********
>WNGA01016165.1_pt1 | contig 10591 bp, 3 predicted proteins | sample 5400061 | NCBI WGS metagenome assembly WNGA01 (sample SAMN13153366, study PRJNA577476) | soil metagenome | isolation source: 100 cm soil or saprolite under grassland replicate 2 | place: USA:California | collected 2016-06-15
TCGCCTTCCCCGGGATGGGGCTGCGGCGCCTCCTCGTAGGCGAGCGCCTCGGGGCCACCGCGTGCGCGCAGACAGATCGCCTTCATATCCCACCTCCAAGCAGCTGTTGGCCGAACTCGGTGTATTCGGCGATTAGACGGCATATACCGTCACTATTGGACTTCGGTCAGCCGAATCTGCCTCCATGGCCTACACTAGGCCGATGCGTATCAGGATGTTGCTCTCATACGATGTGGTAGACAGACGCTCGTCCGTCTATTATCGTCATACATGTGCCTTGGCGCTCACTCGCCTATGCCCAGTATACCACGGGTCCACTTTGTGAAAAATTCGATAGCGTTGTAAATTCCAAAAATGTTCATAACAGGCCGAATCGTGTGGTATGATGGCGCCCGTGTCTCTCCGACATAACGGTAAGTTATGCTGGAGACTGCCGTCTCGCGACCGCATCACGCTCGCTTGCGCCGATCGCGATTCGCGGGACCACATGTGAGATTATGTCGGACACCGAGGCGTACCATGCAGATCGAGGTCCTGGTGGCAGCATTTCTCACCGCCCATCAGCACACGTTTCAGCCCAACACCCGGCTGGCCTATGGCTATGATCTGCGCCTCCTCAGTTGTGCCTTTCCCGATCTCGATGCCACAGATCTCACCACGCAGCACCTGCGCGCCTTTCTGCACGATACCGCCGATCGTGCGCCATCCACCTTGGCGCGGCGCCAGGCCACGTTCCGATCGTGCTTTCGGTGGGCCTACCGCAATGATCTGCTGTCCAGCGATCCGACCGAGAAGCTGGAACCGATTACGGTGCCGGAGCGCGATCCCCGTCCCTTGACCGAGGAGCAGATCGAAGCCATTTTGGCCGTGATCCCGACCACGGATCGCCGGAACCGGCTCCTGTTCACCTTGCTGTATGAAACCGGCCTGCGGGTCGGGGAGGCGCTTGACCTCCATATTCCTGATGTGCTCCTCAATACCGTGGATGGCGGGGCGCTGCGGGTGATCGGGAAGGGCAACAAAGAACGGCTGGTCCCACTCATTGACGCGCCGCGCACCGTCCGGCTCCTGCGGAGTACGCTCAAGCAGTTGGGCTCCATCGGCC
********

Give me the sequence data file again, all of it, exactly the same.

>WNGA01016165.1_pt1 | contig 10591 bp, 3 predicted proteins | sample 5400061 | NCBI WGS metagenome assembly WNGA01 (sample SAMN13153366, study PRJNA577476) | soil metagenome | isolation source: 100 cm soil or saprolite under grassland replicate 2 | place: USA:California | collected 2016-06-15
TCGCCTTCCCCGGGATGGGGCTGCGGCGCCTCCTCGTAGGCGAGCGCCTCGGGGCCACCGCGTGCGCGCAGACAGATCGCCTTCATATCCCACCTCCAAGCAGCTGTTGGCCGAACTCGGTGTATTCGGCGATTAGACGGCATATACCGTCACTATTGGACTTCGGTCAGCCGAATCTGCCTCCATGGCCTACACTAGGCCGATGCGTATCAGGATGTTGCTCTCATACGATGTGGTAGACAGACGCTCGTCCGTCTATTATCGTCATACATGTGCCTTGGCGCTCACTCGCCTATGCCCAGTATACCACGGGTCCACTTTGTGAAAAATTCGATAGCGTTGTAAATTCCAAAAATGTTCATAACAGGCCGAATCGTGTGGTATGATGGCGCCCGTGTCTCTCCGACATAACGGTAAGTTATGCTGGAGACTGCCGTCTCGCGACCGCATCACGCTCGCTTGCGCCGATCGCGATTCGCGGGACCACATGTGAGATTATGTCGGACACCGAGGCGTACCATGCAGATCGAGGTCCTGGTGGCAGCATTTCTCACCGCCCATCAGCACACGTTTCAGCCCAACACCCGGCTGGCCTATGGCTATGATCTGCGCCTCCTCAGTTGTGCCTTTCCCGATCTCGATGCCACAGATCTCACCACGCAGCACCTGCGCGCCTTTCTGCACGATACCGCCGATCGTGCGCCATCCACCTTGGCGCGGCGCCAGGCCACGTTCCGATCGTGCTTTCGGTGGGCCTACCGCAATGATCTGCTGTCCAGCGATCCGACCGAGAAGCTGGAACCGATTACGGTGCCGGAGCGCGATCCCCGTCCCTTGACCGAGGAGCAGATCGAAGCCATTTTGGCCGTGATCCCGACCACGGATCGCCGGAACCGGCTCCTGTTCACCTTGCTGTATGAAACCGGCCTGCGGGTCGGGGAGGCGCTTGACCTCCATATTCCTGATGTGCTCCTCAATACCGTGGATGGCGGGGCGCTGCGGGTGATCGGGAAGGGCAACAAAGAACGGCTGGTCCCACTCATTGACGCGCCGCGCACCGTCCGGCTCCTGCGGAGTACGCTCAAGCAGTTGGGCTCCATCGGCC